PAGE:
I’m off to El Salvador tomorrow for a five day mission trip with a medical mission associated with the Papal foundation. I’ve never been to Central America before, but I remember telling the Lord when I was a college student that I would go anywhere, but I really didn’t want to be a missionary to Central America.Be careful what you ask for. You might get it. Be careful what you ask not to have..you might get that too. Remember God… Read more

Have you ever noticed that we love people for their faults and not their achievements? We might be impressed when someone sets a new world record, but we don’t love him for it. We might admire someone’s new face lift or promotion or increased salary, but we don’t love her for it. We might respect a person for writing a book or getting a degree or making a million, but we don’t love them for it. We might admire their… Read more

Paul Thigpen has a great new book out called Last Words: Final Thought of Catholic Saints and Sinners.On his deathbed, the man with the cruel, piggy eyes to the left cried, “All is lost. Monks, monks, monks. So, now, all is gone–empire, body, soul.Was this the final cry of a man who was lost, or was it expressed as a final regret for his violent and pitiless life? God only knows.Knowing the extent of his degradation, cruelty and wanton pillage… Read more

Writing from Columbus, Ohio. Marcus Grodi’s Coming Home Network is an apostolate that ministers to non-Catholic clergy who are on their journey to the Catholic Church. Marcus is the host of the popular Journeys Home program on EWTN.This year’s conference is on the English Reformation. Next Autumn it will be on the history of the church in the New World. This weekend I’ve been privileged to share the platform with English friends, Joanna Bogle and biographer Joseph Pearce. It’s also… Read more

Julian of Norwich was a fourteenth century English mystic. One of the first female authors in English, she was an anchoress in a little church in the cathedral city of Norwich. She lived enclosed in her cell attached to the church where she received visitors, prayed and worshipped at Mass constantly. Her book Revelations of Divine Love is a wonderful classic of spiritual writing. In it she recounts her vision of Christ’s suffering and meditates on the ultimate meaning of… Read more

I’m off to speak at Coming Home Network’s Deep in History conference this weekend. The topic is the English Reformation, and I’ll be on the platform with English friends, Jamie and Joanna Bogle and biographer Joseph Pearce as well as fellow former Anglican priest, Ray Ryland, Marcus Grodi, Scott Hahn and others.I’m giving an overview of the Church in England up to the Reformation and focussing on correcting some widely held myths. The Protestant view of the Reformation is that… Read more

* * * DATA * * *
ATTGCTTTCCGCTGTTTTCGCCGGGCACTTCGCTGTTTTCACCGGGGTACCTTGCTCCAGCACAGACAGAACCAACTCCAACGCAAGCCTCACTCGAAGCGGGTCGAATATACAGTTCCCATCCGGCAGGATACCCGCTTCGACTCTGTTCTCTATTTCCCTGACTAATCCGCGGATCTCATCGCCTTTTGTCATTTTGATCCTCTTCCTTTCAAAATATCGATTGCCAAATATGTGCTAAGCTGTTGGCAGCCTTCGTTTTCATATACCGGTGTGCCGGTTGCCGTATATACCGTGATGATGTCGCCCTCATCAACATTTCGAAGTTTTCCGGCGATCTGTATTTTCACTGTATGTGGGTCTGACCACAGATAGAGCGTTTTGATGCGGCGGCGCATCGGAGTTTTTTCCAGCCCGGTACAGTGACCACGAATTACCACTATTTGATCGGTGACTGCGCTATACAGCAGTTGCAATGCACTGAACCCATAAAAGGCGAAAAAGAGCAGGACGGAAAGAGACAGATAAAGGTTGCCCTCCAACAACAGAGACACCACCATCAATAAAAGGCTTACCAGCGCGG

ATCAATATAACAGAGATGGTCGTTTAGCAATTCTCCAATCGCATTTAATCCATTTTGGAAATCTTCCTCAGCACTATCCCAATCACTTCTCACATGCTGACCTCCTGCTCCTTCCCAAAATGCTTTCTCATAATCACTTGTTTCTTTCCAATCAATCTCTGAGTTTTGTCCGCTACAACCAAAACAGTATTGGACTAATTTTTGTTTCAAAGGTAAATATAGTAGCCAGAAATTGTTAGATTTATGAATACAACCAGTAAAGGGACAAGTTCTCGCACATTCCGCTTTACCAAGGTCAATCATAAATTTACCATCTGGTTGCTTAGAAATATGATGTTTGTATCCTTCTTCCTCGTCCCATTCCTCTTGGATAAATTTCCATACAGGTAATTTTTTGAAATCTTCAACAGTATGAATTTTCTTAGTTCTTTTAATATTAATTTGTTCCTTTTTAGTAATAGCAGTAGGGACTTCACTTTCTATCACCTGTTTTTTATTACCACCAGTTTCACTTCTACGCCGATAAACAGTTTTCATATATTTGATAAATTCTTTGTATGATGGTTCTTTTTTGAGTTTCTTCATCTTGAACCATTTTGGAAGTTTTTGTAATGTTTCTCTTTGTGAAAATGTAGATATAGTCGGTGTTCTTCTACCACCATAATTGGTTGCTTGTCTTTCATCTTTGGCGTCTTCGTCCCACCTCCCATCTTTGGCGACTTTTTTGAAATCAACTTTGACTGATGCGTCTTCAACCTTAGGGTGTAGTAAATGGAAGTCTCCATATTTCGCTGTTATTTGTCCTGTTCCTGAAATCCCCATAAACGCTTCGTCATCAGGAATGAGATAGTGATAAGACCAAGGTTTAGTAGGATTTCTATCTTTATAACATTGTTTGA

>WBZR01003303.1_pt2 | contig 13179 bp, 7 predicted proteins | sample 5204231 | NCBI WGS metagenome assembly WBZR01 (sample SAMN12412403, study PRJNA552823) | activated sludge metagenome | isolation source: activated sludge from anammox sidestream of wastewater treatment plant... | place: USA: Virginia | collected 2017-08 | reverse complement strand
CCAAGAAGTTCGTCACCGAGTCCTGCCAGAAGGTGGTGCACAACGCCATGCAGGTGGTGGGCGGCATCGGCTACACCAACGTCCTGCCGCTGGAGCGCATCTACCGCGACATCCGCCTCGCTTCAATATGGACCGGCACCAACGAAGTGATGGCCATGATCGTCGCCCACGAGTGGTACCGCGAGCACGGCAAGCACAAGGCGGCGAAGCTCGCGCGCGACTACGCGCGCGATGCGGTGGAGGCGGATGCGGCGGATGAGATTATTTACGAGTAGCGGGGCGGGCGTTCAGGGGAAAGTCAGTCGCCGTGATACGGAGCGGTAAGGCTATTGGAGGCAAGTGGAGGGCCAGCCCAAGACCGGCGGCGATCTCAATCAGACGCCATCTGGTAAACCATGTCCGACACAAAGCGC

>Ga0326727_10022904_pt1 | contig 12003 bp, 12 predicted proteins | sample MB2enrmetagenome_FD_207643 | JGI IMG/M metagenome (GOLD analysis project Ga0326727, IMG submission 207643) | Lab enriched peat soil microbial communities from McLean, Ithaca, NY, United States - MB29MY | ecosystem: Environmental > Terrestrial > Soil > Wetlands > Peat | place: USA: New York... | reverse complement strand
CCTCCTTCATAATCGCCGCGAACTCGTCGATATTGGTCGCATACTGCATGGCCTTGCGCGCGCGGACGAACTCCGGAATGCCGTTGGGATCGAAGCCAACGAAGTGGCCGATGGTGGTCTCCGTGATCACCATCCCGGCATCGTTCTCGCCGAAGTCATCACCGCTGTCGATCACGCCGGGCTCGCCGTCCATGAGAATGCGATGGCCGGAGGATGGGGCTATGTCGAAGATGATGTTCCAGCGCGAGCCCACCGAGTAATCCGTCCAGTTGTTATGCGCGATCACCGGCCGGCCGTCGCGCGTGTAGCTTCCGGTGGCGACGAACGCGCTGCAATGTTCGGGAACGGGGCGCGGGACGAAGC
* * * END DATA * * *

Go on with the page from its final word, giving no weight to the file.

I was a young Anglican priest and Father Richard was a venerable old man who had sacrificed much and suffered much as a priest. We had daily Eucharist in our parish at 8am, and on winter mornings the light would slant in through the stained glass set in the ancient stone walls. Very few people would venture out for the eight o’clock service. One Monday, later in the afternoon I met Fr. Richard and asked if there were many there… Read more

The other day my thirteen year old asked if witches were real. It’s a good question. In our society its difficult to discern between fact and fiction. Special effects in movies make the mot fantastic creatures seem very real indeed. Meanwhile, most of the media conspires to shield us from reality as effectively as possible.Are witches real or are they just the stuff of Harry Potter books, Wizard of Oz and Narnia? Are witches just ‘pretend’ like fauns and fairies… Read more

The other evening I met with a couple of Evangelical Christians who have questions about the Catholic faith. Very sincere and honest seekers they were, but having been out of the apologetics ring for some time, I had forgotten how non-Catholic Christians view the faith. Time and again in our conversation I had the frustrating feeling that I believed most everything they believed, but that there was simply more to it. They, on the other hand, instinctively doubted what I… Read more

When Cardinal Newman became a Catholic he said, ‘This is real religion.’There is something hard about Catholicism, and ‘hard’ means both ‘concrete’ and ‘difficult’. Catholicism is a nitty gritty, down to earth, common sense sort of faith. Other versions of the Christian faith indulge in utopianism or fancy theories or some sort of good idea. Catholicism is a tough old gal who squints and says, ‘Show Me’.Oh, we have mystics and visionaries, prophets, healers and dreamers, but each one has… Read more

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